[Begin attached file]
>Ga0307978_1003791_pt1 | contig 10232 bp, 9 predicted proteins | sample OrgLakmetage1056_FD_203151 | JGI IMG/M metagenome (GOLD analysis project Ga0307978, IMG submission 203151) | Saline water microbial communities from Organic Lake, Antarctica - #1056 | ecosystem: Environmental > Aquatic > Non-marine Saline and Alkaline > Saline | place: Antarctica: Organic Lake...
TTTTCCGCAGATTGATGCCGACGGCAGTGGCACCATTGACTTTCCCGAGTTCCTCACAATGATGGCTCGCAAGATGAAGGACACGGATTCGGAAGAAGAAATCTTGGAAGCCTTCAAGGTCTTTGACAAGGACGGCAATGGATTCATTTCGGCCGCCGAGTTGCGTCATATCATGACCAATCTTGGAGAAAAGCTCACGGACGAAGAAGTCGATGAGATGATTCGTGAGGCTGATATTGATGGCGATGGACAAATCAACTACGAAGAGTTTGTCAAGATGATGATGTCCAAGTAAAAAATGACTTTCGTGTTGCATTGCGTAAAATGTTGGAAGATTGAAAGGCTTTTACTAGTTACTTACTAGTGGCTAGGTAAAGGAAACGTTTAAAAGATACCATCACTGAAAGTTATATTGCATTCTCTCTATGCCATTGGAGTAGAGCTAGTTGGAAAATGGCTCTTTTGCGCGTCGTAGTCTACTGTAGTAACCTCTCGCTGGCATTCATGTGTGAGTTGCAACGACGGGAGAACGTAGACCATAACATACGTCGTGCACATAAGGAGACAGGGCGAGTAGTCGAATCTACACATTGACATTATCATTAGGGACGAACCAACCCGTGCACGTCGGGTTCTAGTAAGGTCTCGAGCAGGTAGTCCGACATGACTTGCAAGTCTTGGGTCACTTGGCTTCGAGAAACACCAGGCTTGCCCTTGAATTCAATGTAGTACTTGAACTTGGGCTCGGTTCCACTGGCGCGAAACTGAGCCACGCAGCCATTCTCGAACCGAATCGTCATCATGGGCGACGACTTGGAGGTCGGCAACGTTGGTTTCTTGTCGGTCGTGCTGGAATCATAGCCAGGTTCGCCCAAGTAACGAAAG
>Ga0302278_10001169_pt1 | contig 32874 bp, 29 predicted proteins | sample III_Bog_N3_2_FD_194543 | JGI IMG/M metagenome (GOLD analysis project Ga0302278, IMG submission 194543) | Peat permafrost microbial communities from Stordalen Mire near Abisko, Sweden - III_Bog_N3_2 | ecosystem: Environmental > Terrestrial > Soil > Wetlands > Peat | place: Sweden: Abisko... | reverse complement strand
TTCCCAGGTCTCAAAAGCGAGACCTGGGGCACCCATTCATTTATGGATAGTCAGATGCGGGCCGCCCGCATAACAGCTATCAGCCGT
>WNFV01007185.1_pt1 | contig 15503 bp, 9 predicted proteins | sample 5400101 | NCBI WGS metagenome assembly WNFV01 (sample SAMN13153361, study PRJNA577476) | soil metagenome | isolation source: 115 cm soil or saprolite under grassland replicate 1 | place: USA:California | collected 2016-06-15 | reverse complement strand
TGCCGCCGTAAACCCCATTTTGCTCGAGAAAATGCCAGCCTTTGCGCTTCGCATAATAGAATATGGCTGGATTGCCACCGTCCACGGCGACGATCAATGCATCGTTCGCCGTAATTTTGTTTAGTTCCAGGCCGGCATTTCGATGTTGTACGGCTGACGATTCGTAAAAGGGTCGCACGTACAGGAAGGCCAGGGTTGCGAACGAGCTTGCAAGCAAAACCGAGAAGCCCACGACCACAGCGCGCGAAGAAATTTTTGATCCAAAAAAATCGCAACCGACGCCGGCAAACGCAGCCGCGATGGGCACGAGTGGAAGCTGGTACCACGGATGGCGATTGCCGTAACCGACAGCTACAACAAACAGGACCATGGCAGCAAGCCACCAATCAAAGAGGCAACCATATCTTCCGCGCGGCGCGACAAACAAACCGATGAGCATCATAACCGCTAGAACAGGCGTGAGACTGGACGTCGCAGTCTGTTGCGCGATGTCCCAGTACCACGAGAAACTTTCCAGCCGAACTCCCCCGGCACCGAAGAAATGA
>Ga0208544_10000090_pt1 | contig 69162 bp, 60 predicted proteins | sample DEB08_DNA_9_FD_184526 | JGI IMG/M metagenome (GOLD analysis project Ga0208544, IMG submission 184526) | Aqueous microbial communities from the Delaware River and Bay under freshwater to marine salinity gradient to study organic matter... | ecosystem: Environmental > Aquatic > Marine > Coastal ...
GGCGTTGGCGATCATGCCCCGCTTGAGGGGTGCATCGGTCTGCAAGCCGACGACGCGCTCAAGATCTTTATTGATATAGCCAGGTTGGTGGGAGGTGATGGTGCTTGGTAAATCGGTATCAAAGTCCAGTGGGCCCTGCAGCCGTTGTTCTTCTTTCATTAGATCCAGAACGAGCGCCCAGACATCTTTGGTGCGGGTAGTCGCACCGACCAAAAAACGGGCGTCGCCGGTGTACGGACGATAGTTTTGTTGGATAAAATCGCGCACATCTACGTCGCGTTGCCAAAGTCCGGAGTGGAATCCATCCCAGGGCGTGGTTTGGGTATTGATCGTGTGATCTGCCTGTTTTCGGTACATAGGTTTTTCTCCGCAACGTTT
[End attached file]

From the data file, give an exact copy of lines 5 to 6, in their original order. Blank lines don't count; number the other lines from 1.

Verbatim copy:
>WNFV01007185.1_pt1 | contig 15503 bp, 9 predicted proteins | sample 5400101 | NCBI WGS metagenome assembly WNFV01 (sample SAMN13153361, study PRJNA577476) | soil metagenome | isolation source: 115 cm soil or saprolite under grassland replicate 1 | place: USA:California | collected 2016-06-15 | reverse complement strand
TGCCGCCGTAAACCCCATTTTGCTCGAGAAAATGCCAGCCTTTGCGCTTCGCATAATAGAATATGGCTGGATTGCCACCGTCCACGGCGACGATCAATGCATCGTTCGCCGTAATTTTGTTTAGTTCCAGGCCGGCATTTCGATGTTGTACGGCTGACGATTCGTAAAAGGGTCGCACGTACAGGAAGGCCAGGGTTGCGAACGAGCTTGCAAGCAAAACCGAGAAGCCCACGACCACAGCGCGCGAAGAAATTTTTGATCCAAAAAAATCGCAACCGACGCCGGCAAACGCAGCCGCGATGGGCACGAGTGGAAGCTGGTACCACGGATGGCGATTGCCGTAACCGACAGCTACAACAAACAGGACCATGGCAGCAAGCCACCAATCAAAGAGGCAACCATATCTTCCGCGCGGCGCGACAAACAAACCGATGAGCATCATAACCGCTAGAACAGGCGTGAGACTGGACGTCGCAGTCTGTTGCGCGATGTCCCAGTACCACGAGAAACTTTCCAGCCGAACTCCCCCGGCACCGAAGAAATGA